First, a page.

Teaching

Courses sponsored by SEPP

Study Abroad Winter 2013 (MSEG/PHIL)

Profs. Tom Powers and Ismat Shah

Courses offered are MSEG 302 (Materials Science for Engineers), MSEG 443 (Ethics in Nanoscience), PHIL 448 (Environmental Ethics). With Genoa as the base, we will explore Italy through industrial and exploratory tours to Florence, Venice, and Milan.  Click here for more information.

RAISE-Responsibility and Integrity in Science and Engineering (PHIL 667/UNIV 604)

Profs. Bill Ullman, Mark Greene, and Tom Powers

Ethical issues associated with the integrity of science and engineering include the falsification of experimental results, fabrication of data, conflicts of interest in industry-funded research, plagiarism, vulnerability of whistleblowers, misuse of intellectual property, and improper attribution of authorship for collaborators.  Participants in this seminar will study these issues in depth.  The seminar is part of the Responsibility And Integrity in Science and Engineering (RAISE) program which funds and trains graduate students and post-docs as “ethics educators” across the science and engineering fields to provide peer instruction.  This training emphasizes the pedagogy of problem-based learning.  Admission to the seminar is by prior permission only.

Students admitted to the course will be expected to participate in one activity outside of class that is related to research ethics, such as a peer discussion, a discussion session with selected undergraduates, or a lab-group meeting on topics in research ethics.  In addition, all RAISE students will be eligible for additional support for related activities, e.g., conference travel, workshop funding, or publication funding.

Ethics in Nanoscience (PHIL 467/PHYS 467)

Profs. Thomas M. Powers & Ismat Shah

This course investigates the societal, environmental, and ethical issues that come out of rapid advances in nanoscience and nanotechnology. In analyzing these issues, we will present a broad picture of the current status of nanotechnology and introduce some basic concepts and theories of ethics. We will then overlay the two to critically reflect on the future of responsible technological development in this area. There are no pre-requisites to the course.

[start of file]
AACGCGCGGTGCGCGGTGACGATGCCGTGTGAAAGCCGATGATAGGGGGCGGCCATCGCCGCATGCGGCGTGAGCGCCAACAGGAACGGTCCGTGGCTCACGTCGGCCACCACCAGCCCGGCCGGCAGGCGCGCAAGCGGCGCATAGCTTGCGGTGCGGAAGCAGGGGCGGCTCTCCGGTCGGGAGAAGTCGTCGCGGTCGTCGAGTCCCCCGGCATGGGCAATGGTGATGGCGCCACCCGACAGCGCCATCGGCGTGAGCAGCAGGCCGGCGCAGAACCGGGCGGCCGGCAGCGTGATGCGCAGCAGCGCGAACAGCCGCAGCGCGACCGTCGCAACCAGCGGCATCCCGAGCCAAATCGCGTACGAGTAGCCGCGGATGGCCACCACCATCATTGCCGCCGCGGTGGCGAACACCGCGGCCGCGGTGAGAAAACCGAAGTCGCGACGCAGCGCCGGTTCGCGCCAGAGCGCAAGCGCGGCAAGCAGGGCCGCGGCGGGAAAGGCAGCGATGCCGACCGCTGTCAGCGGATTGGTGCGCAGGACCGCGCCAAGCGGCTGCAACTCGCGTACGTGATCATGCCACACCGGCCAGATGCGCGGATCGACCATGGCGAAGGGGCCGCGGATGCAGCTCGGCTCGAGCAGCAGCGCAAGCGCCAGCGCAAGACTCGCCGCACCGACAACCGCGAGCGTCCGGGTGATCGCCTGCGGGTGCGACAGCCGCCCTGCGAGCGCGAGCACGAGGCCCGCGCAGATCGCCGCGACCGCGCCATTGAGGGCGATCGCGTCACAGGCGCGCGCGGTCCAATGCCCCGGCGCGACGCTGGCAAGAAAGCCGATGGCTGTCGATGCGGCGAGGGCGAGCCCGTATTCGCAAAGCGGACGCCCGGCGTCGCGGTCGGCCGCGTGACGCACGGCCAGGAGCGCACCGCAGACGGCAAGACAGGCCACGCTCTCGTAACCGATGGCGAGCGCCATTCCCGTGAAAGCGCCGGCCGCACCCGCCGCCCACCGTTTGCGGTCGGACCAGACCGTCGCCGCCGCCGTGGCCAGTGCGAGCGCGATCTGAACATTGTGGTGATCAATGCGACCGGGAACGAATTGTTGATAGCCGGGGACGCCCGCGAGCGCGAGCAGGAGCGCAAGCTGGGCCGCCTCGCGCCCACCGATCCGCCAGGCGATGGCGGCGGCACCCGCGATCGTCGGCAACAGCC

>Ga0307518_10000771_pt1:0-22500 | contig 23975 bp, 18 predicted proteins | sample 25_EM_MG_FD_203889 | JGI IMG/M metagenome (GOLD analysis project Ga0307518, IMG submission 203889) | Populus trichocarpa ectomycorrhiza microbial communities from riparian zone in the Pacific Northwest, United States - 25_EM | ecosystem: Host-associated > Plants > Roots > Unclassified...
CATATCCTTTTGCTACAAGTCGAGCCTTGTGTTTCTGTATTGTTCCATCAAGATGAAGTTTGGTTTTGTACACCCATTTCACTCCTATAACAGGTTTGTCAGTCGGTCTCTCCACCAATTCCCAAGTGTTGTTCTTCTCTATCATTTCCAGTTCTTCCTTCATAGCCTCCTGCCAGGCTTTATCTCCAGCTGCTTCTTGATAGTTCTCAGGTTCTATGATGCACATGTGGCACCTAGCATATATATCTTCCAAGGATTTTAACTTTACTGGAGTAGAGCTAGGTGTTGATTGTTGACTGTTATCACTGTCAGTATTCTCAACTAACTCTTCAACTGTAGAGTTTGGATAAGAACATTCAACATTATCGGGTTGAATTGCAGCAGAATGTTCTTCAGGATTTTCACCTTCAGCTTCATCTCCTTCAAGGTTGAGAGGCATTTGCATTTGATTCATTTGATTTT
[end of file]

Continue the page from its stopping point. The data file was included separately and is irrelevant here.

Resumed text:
Environmental Ethics (PHIL/UAPP 448)

Prof. Thomas M. Powers

This course surveys well-known theories of environmental ethics and values. In addition, we will discuss contemporary science and policy issues related to environmental ethics such as pollution, climate change, land use, endangered species, habitat preservation, new technologies, human population dynamics, future generations, and large-scale agriculture. The course will require an original research paper that integrates environmental science and ethical theory.

Ethics and Impacts of Engineering (ELEG 491)

Prof. Thomas M. Powers

This course presents a survey and analysis of a range of social, ethical, and political issues that arise because of the power and pervasiveness of computers and information technology, including privacy, free speech, intellectual property, cybercrime, safety and risk, and professional ethics. These issues will be discussed from the standpoint of those designing and implementing the technologies—for the most part, engineers. By focusing on the societal and global impact of engineering solutions, team dynamics, and communications, the course will also provide guidance for life-long learning for developing engineers.

Medical Ethics (PHIL 444)

Prof. Mark Greene

An examination of some of the most controversial issues in medical ethics. Through discussion of specific, highly influential cases, this seminar will join ongoing debates on the ethics of euthanasia, human experimentation, reproductive rights, human cloning, genetic engineering, mental disease and other topics.

course website

Other Courses at UD

Computers, Ethics and Society (CISC-355)

Explains relationships among information technology, society and ethics by examining issues raised by increasingly widespread use of computers. Topics include ethics for computer professionals, computer impact on factory work, office work, personal privacy and social power distribution.

Ethics and Issues in Sport Management (HESC-439)

Examination of the importance of sport in society as a transmitter of values, including major ethical theories in sport and ethical perspectives on current issues in sport.

Ethics (PHIL-203)

Study of moral value, moral obligation and moral virtue through comparison of notable schools of ethical theory, including utilitarianism, existentialism, Kantianism, classical Greek eudaimonism, pragmatism and Thomism.

Ethics in Psychology (PSYC-409)

Focuses on ethical issues, codes, principles, and dilemmas relevant to experimental and applied fields of Psychology.

Contemporary Moral Problems (PHIL 202)

The application of philosophical techniques to contemporary moral problems such as abortion, punishment, biomedical ethics, reverse discrimination and sexual morality.

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